Adam Blatner

Words and Images from the Mind of Adam Blatner

Why Action Explorations?

Originally posted on July 22, 2012

I have been viewing psychodrama from one abstract level higher, a category I call action  exploration, a name for a category that includes psychodrama, sociodrama, spontaneity training, warm-ups, bibliodrama, and also process drama in education, applied improvisation in business and organizations, and other activities.

Although it partakes of a few drama elements such as story and role and enactment, action explorationt differs markedly from theatre in that
– (1) there is no performance at the end for a passive and potentially critical audience;
– (2) nor is what ends up being enacted something that could be repeated on another occasion;
– (3) there is no scriptwriter, and the exploration is fully improvised;
– (4) there are no rehearsals; the process itself is the source of creativity or insight;
– (5) the participants are not actors, but rather ordinary people being helped to explore in action;
– (6) the audience is supportive, involved, and supplies not only supporting players in the enactment, but in later enactment, the anyone in the group may end up being the main player exploring another situation.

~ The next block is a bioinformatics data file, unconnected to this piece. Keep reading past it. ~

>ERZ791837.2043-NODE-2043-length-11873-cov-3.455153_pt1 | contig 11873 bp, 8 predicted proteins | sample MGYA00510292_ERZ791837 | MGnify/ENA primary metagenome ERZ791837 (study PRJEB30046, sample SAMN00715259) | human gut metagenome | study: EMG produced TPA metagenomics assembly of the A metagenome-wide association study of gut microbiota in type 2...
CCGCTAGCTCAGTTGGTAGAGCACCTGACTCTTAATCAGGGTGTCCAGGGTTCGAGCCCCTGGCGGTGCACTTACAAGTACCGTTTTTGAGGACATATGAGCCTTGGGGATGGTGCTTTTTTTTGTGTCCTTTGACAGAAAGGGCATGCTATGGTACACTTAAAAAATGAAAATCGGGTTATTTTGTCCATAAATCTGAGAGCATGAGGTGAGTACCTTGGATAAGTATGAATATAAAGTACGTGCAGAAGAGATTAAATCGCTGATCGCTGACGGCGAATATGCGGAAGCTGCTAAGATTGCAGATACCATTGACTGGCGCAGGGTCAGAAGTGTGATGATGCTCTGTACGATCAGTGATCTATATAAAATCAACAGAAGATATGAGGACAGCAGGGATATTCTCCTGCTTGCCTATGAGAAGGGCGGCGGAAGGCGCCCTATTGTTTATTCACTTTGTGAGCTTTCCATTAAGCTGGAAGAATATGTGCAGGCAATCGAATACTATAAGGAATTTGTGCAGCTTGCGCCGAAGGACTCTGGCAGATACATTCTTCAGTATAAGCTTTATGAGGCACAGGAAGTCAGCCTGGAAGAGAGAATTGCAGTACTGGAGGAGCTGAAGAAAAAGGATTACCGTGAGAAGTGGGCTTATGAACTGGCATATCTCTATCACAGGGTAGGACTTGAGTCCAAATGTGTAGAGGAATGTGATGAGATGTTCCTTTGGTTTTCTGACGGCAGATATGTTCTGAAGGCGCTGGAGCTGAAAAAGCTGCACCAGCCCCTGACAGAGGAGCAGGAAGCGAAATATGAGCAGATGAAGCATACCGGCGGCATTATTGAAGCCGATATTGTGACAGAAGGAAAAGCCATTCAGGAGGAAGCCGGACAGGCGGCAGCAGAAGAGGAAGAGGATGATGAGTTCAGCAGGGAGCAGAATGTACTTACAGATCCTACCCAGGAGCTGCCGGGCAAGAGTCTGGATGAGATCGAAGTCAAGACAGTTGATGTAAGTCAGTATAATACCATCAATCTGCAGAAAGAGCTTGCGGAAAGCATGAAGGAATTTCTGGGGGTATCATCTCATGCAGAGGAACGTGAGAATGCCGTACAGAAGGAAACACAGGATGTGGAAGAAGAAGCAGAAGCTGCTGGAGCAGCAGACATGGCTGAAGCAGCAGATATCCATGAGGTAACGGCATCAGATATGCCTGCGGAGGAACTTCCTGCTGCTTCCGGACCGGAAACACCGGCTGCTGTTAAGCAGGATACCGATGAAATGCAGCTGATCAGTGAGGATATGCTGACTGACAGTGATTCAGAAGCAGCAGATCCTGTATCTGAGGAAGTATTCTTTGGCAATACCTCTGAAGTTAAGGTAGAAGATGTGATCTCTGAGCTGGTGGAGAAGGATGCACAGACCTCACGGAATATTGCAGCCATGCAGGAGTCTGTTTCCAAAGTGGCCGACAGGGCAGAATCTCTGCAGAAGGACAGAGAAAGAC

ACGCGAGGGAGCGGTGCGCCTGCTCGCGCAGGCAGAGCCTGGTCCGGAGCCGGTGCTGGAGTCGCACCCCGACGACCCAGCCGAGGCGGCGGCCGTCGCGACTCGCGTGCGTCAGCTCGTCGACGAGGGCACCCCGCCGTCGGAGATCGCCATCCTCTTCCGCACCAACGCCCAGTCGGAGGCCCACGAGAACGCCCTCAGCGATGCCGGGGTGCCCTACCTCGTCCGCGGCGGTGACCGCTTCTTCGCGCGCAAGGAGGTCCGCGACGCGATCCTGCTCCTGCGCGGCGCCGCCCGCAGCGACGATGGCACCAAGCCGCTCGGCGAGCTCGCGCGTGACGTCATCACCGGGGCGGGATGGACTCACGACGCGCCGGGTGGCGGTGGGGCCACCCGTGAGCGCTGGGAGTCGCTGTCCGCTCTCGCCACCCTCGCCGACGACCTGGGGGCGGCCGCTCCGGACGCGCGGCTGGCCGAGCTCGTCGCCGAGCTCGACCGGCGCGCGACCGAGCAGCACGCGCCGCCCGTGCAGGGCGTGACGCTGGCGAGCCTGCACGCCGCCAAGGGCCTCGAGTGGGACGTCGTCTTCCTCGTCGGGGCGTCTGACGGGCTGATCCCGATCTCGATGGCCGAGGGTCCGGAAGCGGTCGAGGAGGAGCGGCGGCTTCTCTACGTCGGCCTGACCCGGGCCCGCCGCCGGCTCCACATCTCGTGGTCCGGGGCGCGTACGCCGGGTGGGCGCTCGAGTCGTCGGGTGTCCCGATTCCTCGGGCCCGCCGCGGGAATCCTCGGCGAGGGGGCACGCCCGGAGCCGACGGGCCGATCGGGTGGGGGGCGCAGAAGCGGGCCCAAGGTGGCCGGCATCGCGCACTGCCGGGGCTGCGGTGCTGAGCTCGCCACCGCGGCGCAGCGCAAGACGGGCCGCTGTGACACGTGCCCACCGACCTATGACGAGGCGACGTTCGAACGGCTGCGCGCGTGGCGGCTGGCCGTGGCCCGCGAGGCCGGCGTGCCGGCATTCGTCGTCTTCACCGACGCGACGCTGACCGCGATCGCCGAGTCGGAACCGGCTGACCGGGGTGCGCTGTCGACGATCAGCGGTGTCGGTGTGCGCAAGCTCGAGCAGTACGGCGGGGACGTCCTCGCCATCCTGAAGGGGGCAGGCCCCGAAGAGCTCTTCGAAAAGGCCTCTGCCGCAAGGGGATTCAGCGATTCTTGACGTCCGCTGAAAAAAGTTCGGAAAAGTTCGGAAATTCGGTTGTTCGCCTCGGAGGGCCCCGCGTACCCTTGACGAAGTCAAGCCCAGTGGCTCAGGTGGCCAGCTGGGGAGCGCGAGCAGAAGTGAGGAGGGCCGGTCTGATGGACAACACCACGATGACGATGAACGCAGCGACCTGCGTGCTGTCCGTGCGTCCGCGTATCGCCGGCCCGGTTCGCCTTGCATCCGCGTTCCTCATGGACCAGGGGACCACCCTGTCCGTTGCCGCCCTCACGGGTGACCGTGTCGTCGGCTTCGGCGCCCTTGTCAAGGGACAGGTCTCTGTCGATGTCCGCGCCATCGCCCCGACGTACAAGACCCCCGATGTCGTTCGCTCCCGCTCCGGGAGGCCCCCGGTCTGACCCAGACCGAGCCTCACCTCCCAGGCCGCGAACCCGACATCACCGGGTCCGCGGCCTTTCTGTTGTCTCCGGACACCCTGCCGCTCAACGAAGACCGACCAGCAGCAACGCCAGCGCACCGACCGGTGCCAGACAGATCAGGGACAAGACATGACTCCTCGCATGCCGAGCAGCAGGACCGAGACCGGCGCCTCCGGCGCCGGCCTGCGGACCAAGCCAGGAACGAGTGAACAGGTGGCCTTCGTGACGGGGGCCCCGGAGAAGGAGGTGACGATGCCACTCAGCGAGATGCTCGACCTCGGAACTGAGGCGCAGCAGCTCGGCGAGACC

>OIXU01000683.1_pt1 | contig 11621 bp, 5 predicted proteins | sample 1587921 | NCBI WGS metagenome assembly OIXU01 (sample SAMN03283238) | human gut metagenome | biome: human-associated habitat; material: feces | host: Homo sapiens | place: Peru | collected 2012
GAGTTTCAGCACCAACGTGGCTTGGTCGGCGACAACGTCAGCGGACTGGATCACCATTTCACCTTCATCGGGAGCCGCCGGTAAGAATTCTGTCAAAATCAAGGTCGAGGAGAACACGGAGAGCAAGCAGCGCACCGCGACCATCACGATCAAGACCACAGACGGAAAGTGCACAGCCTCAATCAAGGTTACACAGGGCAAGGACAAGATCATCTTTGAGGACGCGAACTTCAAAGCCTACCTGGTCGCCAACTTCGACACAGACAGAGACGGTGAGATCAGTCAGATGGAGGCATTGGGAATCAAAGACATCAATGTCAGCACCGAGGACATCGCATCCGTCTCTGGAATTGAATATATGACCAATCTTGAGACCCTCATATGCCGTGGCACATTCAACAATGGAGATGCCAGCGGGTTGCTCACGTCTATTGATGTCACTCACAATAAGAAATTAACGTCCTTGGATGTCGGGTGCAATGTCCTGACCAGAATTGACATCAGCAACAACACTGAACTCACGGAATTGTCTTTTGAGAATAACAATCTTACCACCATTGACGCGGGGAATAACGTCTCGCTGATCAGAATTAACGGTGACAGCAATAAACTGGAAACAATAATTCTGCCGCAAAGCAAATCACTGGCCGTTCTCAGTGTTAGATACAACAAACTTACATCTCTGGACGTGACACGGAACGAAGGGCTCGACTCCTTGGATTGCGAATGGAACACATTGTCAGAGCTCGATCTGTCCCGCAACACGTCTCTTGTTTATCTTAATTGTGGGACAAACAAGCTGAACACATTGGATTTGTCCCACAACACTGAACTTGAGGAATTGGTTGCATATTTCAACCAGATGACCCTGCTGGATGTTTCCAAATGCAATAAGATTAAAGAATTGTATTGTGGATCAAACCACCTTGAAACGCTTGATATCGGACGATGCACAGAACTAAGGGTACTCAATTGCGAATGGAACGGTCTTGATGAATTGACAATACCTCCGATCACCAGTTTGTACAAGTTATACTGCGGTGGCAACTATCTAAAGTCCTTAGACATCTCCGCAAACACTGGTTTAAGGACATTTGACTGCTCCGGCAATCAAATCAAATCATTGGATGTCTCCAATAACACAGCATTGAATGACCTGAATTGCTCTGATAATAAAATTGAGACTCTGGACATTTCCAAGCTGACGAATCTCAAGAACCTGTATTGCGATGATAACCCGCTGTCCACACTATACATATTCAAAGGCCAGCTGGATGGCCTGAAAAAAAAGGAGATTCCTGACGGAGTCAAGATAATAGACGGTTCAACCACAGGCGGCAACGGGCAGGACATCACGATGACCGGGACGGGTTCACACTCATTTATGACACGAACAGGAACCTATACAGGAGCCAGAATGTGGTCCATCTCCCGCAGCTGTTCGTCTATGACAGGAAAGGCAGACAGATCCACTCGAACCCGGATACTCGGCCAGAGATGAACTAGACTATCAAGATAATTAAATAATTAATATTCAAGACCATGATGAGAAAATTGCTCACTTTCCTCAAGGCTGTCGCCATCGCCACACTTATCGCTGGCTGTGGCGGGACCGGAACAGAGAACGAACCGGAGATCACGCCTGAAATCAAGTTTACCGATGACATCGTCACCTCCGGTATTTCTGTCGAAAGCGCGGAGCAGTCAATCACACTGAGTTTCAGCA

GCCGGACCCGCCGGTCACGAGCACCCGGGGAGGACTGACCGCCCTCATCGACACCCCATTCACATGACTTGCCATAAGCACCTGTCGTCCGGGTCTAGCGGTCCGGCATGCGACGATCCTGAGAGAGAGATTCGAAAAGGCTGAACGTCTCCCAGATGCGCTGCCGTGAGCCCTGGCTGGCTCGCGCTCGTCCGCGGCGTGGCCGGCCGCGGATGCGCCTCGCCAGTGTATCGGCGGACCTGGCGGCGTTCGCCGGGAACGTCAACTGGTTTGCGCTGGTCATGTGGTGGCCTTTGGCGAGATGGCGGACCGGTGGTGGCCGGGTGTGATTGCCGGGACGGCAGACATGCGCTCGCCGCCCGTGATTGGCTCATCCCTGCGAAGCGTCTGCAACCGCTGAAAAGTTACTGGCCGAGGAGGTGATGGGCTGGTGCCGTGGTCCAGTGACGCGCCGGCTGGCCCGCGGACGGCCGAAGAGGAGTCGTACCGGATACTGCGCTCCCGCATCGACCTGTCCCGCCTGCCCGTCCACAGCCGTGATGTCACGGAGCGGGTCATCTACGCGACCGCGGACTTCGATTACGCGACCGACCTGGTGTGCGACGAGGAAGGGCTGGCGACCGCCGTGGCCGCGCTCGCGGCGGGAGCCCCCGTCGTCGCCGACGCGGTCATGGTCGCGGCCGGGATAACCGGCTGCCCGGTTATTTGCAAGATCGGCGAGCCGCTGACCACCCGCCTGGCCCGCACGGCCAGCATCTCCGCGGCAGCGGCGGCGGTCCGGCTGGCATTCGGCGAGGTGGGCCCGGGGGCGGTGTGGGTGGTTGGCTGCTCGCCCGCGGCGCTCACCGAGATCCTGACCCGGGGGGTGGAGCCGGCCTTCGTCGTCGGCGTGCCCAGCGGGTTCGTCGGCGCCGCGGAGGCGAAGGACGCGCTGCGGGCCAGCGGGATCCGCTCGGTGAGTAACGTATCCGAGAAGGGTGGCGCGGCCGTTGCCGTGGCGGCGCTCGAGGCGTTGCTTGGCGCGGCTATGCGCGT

These are huge differences!

Action exploration adds activities such as psychodramatic techniques to the repertoire of skills for insight, communications and problem solving, and these skills can be used in turn in many settings not just therapy! but also all levels of education, professional training, coaching, spiritual guidance, personal development, group support, community building, political action, and so forth.

It begins with something familiar to most people in this field: Make creativity a value and a possibility, an expectation for people as they address their problems or challenges in life. It’s an invigorating myth, a sense of open-endedness that contrasts with the 20th century’s education model that life is mainly about knowing the “right” answers. (In that model, all that needs to be known is known and one is tested on whether or not one has memorized the facts or formulas adequately.)

That the great majority of life involves no “right” answers (already known to “authorities”) and often not even an answer so much as a peaceable accommodation—this is lost on the masses of people who still are locked in the 19th century.  How best to develop and amplify creativity? Make it safe to improvise. Allow for multiple tries and mistakes and the development of self-correcting sub-routines that allow for approximations and alternatives. Promote an interpersonal field that values improvisation and allows for exploratory and trial behavior, that is positive and encouraging, not competitive. In the realm of psycho-social issues, personal, interpersonal, group, social, political, religious, other contexts that have to do with relationships, a useful frame for exploring creative alternatives is dramatic-like enactment. This doesn’t involve scripts, memorizing parts, rehearsals, or talent, and certainly not performance for a passive audience it’s not at all like that kind of theatre.